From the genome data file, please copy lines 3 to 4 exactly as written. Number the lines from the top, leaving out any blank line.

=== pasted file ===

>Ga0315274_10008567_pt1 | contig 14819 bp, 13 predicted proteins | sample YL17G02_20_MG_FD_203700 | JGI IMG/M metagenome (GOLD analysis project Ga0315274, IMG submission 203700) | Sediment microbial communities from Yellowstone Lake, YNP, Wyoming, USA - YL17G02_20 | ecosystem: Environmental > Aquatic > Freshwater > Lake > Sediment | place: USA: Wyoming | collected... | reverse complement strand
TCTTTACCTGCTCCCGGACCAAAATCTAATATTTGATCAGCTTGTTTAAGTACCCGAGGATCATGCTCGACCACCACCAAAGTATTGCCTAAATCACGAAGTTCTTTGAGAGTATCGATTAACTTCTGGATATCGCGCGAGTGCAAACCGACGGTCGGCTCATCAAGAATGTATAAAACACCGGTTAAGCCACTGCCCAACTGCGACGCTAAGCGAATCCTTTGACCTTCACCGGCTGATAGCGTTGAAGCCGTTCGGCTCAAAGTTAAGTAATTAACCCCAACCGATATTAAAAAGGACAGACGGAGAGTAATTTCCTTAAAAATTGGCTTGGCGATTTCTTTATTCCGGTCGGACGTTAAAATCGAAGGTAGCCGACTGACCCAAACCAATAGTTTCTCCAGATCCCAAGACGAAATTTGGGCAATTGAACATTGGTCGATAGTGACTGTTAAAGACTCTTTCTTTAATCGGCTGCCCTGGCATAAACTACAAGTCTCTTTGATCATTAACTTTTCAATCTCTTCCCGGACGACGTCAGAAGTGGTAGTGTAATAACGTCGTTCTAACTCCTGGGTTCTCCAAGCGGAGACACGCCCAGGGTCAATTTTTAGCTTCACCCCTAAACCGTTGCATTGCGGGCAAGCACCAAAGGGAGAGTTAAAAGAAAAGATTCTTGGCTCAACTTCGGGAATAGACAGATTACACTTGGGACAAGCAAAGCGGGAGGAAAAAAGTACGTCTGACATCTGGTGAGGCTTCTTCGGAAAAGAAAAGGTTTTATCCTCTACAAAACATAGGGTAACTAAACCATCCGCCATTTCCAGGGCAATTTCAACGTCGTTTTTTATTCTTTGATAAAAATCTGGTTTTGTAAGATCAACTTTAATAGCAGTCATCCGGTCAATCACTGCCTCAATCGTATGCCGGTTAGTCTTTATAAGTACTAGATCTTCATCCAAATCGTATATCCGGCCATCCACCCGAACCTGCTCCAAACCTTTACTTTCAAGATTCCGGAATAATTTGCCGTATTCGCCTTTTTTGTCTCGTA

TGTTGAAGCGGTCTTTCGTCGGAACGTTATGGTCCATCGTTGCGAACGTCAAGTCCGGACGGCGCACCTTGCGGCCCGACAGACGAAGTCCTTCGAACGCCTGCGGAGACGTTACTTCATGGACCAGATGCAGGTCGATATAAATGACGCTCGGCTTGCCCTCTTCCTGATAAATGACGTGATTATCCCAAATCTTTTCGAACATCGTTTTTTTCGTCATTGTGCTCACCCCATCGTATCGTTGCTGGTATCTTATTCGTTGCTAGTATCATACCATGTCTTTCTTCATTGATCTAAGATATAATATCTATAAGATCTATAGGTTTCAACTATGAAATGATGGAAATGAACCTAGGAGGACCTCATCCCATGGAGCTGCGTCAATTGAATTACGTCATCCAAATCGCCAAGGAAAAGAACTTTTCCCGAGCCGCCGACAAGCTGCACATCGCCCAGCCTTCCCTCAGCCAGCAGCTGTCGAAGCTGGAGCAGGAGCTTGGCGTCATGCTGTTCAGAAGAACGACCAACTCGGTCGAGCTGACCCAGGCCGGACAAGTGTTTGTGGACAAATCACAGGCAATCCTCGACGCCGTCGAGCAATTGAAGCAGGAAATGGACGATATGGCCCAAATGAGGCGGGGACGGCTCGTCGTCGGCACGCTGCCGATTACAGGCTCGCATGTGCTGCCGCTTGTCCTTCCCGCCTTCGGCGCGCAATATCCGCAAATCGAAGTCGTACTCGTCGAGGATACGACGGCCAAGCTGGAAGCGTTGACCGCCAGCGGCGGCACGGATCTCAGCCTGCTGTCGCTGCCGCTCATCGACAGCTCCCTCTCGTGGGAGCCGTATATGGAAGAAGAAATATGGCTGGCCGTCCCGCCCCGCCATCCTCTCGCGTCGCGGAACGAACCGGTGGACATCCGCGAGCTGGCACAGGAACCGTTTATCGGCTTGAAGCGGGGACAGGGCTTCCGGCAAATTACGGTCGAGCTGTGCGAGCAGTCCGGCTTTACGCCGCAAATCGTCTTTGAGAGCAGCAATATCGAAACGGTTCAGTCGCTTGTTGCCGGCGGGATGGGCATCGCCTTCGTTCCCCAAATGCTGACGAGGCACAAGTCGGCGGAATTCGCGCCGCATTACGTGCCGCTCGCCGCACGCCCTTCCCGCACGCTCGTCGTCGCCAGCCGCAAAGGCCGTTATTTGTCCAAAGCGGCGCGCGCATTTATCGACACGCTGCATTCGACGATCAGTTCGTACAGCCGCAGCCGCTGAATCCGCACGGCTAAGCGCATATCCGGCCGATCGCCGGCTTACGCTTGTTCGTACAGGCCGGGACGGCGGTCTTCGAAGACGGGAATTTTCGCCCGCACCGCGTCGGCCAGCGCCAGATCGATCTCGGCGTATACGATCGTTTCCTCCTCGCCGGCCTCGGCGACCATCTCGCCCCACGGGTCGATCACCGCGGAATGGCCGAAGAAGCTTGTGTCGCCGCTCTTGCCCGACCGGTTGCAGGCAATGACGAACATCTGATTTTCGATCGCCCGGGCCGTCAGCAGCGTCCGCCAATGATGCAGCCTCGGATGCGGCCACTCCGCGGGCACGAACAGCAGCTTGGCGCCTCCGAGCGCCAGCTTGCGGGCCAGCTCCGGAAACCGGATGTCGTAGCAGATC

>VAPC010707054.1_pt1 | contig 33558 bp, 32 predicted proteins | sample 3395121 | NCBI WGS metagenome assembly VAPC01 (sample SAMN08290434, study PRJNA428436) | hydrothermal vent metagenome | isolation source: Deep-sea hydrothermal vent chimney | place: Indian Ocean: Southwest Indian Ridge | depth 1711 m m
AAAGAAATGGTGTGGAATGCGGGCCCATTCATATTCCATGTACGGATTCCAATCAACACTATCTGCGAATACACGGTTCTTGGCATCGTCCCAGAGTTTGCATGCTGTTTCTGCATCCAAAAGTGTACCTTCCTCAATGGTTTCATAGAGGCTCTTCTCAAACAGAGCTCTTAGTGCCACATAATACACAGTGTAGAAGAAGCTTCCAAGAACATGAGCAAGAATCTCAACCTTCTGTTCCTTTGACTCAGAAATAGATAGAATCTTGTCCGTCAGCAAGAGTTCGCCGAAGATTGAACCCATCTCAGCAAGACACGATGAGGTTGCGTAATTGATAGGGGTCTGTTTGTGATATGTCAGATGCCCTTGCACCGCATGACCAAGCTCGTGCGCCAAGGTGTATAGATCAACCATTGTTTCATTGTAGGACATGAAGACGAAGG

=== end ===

TGTTGAAGCGGTCTTTCGTCGGAACGTTATGGTCCATCGTTGCGAACGTCAAGTCCGGACGGCGCACCTTGCGGCCCGACAGACGAAGTCCTTCGAACGCCTGCGGAGACGTTACTTCATGGACCAGATGCAGGTCGATATAAATGACGCTCGGCTTGCCCTCTTCCTGATAAATGACGTGATTATCCCAAATCTTTTCGAACATCGTTTTTTTCGTCATTGTGCTCACCCCATCGTATCGTTGCTGGTATCTTATTCGTTGCTAGTATCATACCATGTCTTTCTTCATTGATCTAAGATATAATATCTATAAGATCTATAGGTTTCAACTATGAAATGATGGAAATGAACCTAGGAGGACCTCATCCCATGGAGCTGCGTCAATTGAATTACGTCATCCAAATCGCCAAGGAAAAGAACTTTTCCCGAGCCGCCGACAAGCTGCACATCGCCCAGCCTTCCCTCAGCCAGCAGCTGTCGAAGCTGGAGCAGGAGCTTGGCGTCATGCTGTTCAGAAGAACGACCAACTCGGTCGAGCTGACCCAGGCCGGACAAGTGTTTGTGGACAAATCACAGGCAATCCTCGACGCCGTCGAGCAATTGAAGCAGGAAATGGACGATATGGCCCAAATGAGGCGGGGACGGCTCGTCGTCGGCACGCTGCCGATTACAGGCTCGCATGTGCTGCCGCTTGTCCTTCCCGCCTTCGGCGCGCAATATCCGCAAATCGAAGTCGTACTCGTCGAGGATACGACGGCCAAGCTGGAAGCGTTGACCGCCAGCGGCGGCACGGATCTCAGCCTGCTGTCGCTGCCGCTCATCGACAGCTCCCTCTCGTGGGAGCCGTATATGGAAGAAGAAATATGGCTGGCCGTCCCGCCCCGCCATCCTCTCGCGTCGCGGAACGAACCGGTGGACATCCGCGAGCTGGCACAGGAACCGTTTATCGGCTTGAAGCGGGGACAGGGCTTCCGGCAAATTACGGTCGAGCTGTGCGAGCAGTCCGGCTTTACGCCGCAAATCGTCTTTGAGAGCAGCAATATCGAAACGGTTCAGTCGCTTGTTGCCGGCGGGATGGGCATCGCCTTCGTTCCCCAAATGCTGACGAGGCACAAGTCGGCGGAATTCGCGCCGCATTACGTGCCGCTCGCCGCACGCCCTTCCCGCACGCTCGTCGTCGCCAGCCGCAAAGGCCGTTATTTGTCCAAAGCGGCGCGCGCATTTATCGACACGCTGCATTCGACGATCAGTTCGTACAGCCGCAGCCGCTGAATCCGCACGGCTAAGCGCATATCCGGCCGATCGCCGGCTTACGCTTGTTCGTACAGGCCGGGACGGCGGTCTTCGAAGACGGGAATTTTCGCCCGCACCGCGTCGGCCAGCGCCAGATCGATCTCGGCGTATACGATCGTTTCCTCCTCGCCGGCCTCGGCGACCATCTCGCCCCACGGGTCGATCACCGCGGAATGGCCGAAGAAGCTTGTGTCGCCGCTCTTGCCCGACCGGTTGCAGGCAATGACGAACATCTGATTTTCGATCGCCCGGGCCGTCAGCAGCGTCCGCCAATGATGCAGCCTCGGATGCGGCCACTCCGCGGGCACGAACAGCAGCTTGGCGCCTCCGAGCGCCAGCTTGCGGGCCAGCTCCGGAAACCGGATGTCGTAGCAGATC

>VAPC010707054.1_pt1 | contig 33558 bp, 32 predicted proteins | sample 3395121 | NCBI WGS metagenome assembly VAPC01 (sample SAMN08290434, study PRJNA428436) | hydrothermal vent metagenome | isolation source: Deep-sea hydrothermal vent chimney | place: Indian Ocean: Southwest Indian Ridge | depth 1711 m m